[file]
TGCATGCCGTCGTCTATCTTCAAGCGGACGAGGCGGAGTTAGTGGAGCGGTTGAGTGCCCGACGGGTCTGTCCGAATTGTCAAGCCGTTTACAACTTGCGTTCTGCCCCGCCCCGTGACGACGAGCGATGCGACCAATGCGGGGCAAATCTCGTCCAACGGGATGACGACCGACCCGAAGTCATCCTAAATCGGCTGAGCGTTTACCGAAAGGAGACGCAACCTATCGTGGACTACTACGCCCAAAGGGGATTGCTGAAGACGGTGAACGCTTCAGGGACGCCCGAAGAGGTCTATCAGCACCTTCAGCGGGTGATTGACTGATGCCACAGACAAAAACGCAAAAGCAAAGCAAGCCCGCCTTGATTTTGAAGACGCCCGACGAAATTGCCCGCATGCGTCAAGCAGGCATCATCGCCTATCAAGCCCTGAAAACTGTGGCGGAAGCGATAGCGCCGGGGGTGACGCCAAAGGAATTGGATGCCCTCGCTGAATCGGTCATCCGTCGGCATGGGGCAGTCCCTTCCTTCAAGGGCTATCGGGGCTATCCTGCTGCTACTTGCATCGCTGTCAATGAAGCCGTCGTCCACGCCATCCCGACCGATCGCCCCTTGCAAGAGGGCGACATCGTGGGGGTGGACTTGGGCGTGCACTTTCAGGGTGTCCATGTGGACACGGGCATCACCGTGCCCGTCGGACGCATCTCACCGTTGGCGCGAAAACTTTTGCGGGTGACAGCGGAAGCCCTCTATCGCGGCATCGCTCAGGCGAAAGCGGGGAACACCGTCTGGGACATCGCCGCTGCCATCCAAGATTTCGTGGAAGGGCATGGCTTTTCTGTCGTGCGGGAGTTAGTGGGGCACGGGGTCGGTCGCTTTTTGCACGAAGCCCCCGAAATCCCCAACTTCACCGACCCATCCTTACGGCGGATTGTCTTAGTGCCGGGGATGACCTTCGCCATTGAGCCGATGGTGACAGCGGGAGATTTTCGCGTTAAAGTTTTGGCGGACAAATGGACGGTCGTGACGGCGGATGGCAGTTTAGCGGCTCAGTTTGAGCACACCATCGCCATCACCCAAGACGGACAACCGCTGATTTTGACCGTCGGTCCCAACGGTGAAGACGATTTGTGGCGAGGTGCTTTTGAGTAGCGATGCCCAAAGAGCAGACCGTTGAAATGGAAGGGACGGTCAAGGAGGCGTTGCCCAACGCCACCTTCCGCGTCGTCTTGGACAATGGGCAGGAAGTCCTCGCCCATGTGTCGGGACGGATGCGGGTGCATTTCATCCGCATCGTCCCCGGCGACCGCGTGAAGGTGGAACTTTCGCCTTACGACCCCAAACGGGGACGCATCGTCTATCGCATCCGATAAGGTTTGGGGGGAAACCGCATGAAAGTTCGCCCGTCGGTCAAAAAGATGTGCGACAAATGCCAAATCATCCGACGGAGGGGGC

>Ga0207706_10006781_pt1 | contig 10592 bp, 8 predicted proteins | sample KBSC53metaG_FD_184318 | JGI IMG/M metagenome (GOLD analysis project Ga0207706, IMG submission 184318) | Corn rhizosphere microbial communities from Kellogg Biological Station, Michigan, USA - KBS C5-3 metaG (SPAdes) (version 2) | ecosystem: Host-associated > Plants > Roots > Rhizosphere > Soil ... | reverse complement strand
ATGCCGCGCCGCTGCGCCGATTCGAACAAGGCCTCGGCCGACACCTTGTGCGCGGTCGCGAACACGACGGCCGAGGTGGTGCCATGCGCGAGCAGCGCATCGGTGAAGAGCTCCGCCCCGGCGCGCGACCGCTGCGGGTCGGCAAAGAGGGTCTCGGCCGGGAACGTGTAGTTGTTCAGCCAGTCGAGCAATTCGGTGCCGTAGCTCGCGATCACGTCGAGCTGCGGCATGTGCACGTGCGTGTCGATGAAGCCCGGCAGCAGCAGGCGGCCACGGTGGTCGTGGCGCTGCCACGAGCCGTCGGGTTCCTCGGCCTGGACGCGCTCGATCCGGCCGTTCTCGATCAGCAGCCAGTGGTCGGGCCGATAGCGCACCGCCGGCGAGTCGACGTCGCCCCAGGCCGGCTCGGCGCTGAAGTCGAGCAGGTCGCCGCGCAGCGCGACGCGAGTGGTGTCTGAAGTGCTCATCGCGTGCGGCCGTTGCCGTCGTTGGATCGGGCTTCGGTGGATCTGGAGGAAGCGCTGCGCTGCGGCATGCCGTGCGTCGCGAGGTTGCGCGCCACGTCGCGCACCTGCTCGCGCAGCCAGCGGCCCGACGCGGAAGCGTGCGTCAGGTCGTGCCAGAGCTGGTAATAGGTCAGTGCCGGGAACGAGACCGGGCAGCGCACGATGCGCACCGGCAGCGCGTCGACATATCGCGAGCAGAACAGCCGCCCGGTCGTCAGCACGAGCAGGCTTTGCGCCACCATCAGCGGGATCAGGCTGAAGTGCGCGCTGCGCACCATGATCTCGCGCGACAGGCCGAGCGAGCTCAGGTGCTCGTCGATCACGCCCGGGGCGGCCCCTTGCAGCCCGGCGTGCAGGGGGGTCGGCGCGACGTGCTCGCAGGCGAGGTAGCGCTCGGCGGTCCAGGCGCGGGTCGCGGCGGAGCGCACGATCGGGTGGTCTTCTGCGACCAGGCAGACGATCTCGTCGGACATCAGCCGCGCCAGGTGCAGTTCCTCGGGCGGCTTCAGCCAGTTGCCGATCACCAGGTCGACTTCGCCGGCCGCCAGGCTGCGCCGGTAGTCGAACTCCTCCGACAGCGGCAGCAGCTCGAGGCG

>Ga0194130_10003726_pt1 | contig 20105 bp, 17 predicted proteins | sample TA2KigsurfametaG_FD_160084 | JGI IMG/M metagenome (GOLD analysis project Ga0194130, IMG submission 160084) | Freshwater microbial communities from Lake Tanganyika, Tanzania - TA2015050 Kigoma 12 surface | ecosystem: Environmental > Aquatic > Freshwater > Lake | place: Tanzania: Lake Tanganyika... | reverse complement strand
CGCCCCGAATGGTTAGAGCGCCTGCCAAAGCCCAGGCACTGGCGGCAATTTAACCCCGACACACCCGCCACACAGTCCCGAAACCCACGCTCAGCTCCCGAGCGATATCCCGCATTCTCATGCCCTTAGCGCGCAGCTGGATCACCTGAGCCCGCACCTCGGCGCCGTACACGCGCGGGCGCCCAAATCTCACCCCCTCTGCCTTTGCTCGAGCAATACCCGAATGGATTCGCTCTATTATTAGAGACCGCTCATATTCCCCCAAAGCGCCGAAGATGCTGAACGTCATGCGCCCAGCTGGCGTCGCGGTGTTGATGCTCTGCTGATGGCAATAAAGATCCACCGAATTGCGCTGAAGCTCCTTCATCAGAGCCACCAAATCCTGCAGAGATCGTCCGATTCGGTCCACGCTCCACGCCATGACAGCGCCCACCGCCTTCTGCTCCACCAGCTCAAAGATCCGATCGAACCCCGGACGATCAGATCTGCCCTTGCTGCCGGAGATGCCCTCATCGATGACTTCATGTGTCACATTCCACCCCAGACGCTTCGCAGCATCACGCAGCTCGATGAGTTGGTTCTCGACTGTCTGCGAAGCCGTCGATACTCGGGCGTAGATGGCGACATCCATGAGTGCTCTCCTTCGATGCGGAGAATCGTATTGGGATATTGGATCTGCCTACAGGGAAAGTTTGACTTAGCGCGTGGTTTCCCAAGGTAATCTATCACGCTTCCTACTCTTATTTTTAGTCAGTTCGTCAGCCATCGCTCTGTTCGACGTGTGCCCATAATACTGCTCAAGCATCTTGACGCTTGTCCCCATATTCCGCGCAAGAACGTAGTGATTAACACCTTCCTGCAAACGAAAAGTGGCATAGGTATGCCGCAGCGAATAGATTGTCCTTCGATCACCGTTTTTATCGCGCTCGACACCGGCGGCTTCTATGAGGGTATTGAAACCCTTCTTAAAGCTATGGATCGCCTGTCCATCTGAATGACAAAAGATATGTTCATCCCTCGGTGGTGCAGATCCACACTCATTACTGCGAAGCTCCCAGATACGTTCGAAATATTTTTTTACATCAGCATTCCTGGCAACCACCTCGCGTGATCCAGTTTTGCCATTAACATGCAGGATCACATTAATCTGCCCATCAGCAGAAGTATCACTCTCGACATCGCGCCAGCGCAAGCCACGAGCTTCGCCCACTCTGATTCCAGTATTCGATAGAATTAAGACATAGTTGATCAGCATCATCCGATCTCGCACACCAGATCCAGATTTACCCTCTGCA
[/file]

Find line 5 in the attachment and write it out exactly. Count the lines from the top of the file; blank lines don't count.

CGCCCCGAATGGTTAGAGCGCCTGCCAAAGCCCAGGCACTGGCGGCAATTTAACCCCGACACACCCGCCACACAGTCCCGAAACCCACGCTCAGCTCCCGAGCGATATCCCGCATTCTCATGCCCTTAGCGCGCAGCTGGATCACCTGAGCCCGCACCTCGGCGCCGTACACGCGCGGGCGCCCAAATCTCACCCCCTCTGCCTTTGCTCGAGCAATACCCGAATGGATTCGCTCTATTATTAGAGACCGCTCATATTCCCCCAAAGCGCCGAAGATGCTGAACGTCATGCGCCCAGCTGGCGTCGCGGTGTTGATGCTCTGCTGATGGCAATAAAGATCCACCGAATTGCGCTGAAGCTCCTTCATCAGAGCCACCAAATCCTGCAGAGATCGTCCGATTCGGTCCACGCTCCACGCCATGACAGCGCCCACCGCCTTCTGCTCCACCAGCTCAAAGATCCGATCGAACCCCGGACGATCAGATCTGCCCTTGCTGCCGGAGATGCCCTCATCGATGACTTCATGTGTCACATTCCACCCCAGACGCTTCGCAGCATCACGCAGCTCGATGAGTTGGTTCTCGACTGTCTGCGAAGCCGTCGATACTCGGGCGTAGATGGCGACATCCATGAGTGCTCTCCTTCGATGCGGAGAATCGTATTGGGATATTGGATCTGCCTACAGGGAAAGTTTGACTTAGCGCGTGGTTTCCCAAGGTAATCTATCACGCTTCCTACTCTTATTTTTAGTCAGTTCGTCAGCCATCGCTCTGTTCGACGTGTGCCCATAATACTGCTCAAGCATCTTGACGCTTGTCCCCATATTCCGCGCAAGAACGTAGTGATTAACACCTTCCTGCAAACGAAAAGTGGCATAGGTATGCCGCAGCGAATAGATTGTCCTTCGATCACCGTTTTTATCGCGCTCGACACCGGCGGCTTCTATGAGGGTATTGAAACCCTTCTTAAAGCTATGGATCGCCTGTCCATCTGAATGACAAAAGATATGTTCATCCCTCGGTGGTGCAGATCCACACTCATTACTGCGAAGCTCCCAGATACGTTCGAAATATTTTTTTACATCAGCATTCCTGGCAACCACCTCGCGTGATCCAGTTTTGCCATTAACATGCAGGATCACATTAATCTGCCCATCAGCAGAAGTATCACTCTCGACATCGCGCCAGCGCAAGCCACGAGCTTCGCCCACTCTGATTCCAGTATTCGATAGAATTAAGACATAGTTGATCAGCATCATCCGATCTCGCACACCAGATCCAGATTTACCCTCTGCA